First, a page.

By: DC MiLK

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FTB Monster w/ DC_MiLK S2E11 "Advanced Genetics More Hearts" – Video

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Gene Therapy EDTECH – Video



Gene Therapy EDTECH

By: Krittamet Tatsanapornsatith

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Gene Therapy EDTECH – Video

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Gene therapy may offer significant advantages in prevention of botulism exposure

Published on August 30, 2014 at 7:03 AM

The current method to treat acute toxin poisoning is to inject antibodies, commonly produced in animals, to neutralize the toxin. But this method has challenges ranging from safety to difficulties in developing, producing and maintaining the anti-serums in large quantities.

New research led by Charles Shoemaker, Ph.D., professor in the Department of Infectious Disease and Global Health at the Cummings School of Veterinary Medicine at Tufts University, shows that gene therapy may offer significant advantages in prevention and treatment of botulism exposure over current methods. The findings of the National Institutes of Health funded study appear in the August 29 issue of PLOS ONE.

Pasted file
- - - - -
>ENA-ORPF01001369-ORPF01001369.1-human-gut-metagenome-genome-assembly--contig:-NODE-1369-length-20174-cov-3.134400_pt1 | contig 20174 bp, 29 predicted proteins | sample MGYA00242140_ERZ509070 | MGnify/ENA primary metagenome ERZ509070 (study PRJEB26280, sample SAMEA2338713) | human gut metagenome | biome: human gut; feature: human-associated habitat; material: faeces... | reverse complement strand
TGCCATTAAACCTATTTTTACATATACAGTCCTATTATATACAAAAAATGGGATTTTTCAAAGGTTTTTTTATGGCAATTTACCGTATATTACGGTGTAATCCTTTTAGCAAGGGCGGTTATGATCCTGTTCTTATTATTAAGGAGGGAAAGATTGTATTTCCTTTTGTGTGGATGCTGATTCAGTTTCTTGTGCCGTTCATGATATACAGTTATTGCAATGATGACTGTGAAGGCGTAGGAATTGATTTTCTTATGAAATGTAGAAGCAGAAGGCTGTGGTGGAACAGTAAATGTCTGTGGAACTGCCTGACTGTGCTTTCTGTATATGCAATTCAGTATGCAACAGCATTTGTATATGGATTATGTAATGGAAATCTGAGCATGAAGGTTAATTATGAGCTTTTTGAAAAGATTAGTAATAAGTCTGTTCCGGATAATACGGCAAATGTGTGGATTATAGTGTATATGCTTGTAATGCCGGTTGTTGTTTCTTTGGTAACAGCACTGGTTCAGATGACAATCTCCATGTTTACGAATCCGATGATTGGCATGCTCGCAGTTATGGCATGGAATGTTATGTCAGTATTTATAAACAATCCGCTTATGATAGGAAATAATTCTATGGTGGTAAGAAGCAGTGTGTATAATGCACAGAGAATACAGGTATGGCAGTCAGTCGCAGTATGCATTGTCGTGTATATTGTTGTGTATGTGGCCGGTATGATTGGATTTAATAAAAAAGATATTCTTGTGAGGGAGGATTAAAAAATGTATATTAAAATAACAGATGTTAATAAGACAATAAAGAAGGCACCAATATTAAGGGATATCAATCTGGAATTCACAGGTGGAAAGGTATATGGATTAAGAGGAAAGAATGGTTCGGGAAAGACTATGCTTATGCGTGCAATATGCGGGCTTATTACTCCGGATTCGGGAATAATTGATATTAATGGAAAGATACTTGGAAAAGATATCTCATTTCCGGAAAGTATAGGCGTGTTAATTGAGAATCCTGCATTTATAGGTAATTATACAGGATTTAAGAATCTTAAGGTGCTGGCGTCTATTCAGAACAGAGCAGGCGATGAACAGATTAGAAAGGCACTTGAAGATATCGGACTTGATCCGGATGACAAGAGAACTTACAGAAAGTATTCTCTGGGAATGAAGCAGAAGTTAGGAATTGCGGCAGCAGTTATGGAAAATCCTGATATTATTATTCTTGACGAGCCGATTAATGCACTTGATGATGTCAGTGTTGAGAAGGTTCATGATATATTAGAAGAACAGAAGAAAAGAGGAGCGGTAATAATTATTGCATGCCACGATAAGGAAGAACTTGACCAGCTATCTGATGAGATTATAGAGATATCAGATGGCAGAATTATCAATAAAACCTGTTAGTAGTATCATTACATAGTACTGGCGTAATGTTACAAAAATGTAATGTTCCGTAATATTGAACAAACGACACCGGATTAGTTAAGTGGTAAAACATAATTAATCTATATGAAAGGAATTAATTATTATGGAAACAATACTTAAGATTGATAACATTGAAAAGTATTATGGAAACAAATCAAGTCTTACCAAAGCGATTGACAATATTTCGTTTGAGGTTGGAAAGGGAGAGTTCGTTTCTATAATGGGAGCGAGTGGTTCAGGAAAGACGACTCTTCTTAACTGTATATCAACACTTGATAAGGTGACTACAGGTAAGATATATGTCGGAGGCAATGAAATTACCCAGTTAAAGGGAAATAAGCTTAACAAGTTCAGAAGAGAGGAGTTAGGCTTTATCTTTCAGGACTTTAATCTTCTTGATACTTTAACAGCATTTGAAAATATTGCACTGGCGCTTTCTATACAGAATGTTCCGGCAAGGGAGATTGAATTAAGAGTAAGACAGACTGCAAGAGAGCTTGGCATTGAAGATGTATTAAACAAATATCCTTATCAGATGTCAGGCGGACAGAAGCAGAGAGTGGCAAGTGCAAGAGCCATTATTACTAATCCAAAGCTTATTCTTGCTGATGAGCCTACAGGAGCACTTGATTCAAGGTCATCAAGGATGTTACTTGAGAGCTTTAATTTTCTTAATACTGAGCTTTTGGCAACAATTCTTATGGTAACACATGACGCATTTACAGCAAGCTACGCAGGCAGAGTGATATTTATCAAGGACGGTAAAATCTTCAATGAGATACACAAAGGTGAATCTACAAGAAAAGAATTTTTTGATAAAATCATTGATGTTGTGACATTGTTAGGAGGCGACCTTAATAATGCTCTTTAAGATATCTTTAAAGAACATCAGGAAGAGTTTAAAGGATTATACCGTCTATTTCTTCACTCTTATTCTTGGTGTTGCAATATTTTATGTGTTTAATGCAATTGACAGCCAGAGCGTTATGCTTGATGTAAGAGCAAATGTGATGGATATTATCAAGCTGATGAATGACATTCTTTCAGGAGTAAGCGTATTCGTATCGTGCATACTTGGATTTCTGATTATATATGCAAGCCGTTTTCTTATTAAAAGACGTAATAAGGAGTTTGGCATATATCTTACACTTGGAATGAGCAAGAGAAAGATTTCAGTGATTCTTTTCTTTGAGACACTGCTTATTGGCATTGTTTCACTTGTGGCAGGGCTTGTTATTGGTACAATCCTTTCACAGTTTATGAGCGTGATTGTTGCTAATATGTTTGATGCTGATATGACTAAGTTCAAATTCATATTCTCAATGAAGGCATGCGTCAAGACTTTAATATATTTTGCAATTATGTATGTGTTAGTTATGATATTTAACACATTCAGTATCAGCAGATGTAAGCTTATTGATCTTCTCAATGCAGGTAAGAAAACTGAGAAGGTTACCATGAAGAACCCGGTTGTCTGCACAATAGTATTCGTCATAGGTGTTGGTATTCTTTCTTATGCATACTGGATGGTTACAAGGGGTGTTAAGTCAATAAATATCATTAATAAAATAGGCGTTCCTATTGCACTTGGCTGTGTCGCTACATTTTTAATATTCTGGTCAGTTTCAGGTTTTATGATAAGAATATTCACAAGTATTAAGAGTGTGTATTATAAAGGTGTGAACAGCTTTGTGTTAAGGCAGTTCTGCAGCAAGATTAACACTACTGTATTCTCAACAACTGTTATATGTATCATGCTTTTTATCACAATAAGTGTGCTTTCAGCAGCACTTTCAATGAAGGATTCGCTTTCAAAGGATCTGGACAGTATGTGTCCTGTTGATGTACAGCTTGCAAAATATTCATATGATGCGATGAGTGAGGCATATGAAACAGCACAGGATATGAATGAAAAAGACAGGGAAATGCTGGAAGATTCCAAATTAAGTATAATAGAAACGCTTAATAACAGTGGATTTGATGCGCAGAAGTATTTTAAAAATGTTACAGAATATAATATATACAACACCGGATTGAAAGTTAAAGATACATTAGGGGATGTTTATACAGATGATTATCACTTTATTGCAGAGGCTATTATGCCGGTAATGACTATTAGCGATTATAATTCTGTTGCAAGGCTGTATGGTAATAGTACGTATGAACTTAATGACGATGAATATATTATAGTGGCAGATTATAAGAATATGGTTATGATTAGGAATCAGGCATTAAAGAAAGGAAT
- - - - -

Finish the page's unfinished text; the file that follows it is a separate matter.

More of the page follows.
Shoemaker has been studying gene therapy as a novel way to treat diseases such as botulism, a rare but serious paralytic illness caused by a nerve toxin that is produced by the bacterium Clostridium botulinum. Despite the relatively small number of botulism poisoning cases nationally, there are global concerns that the toxin can be produced easily and inexpensively for bioterrorism use. Botulism, like E. coli food poisoning and C. difficile infection, is a toxin-mediated disease, meaning it occurs from a toxin that is produced by a microbial infection.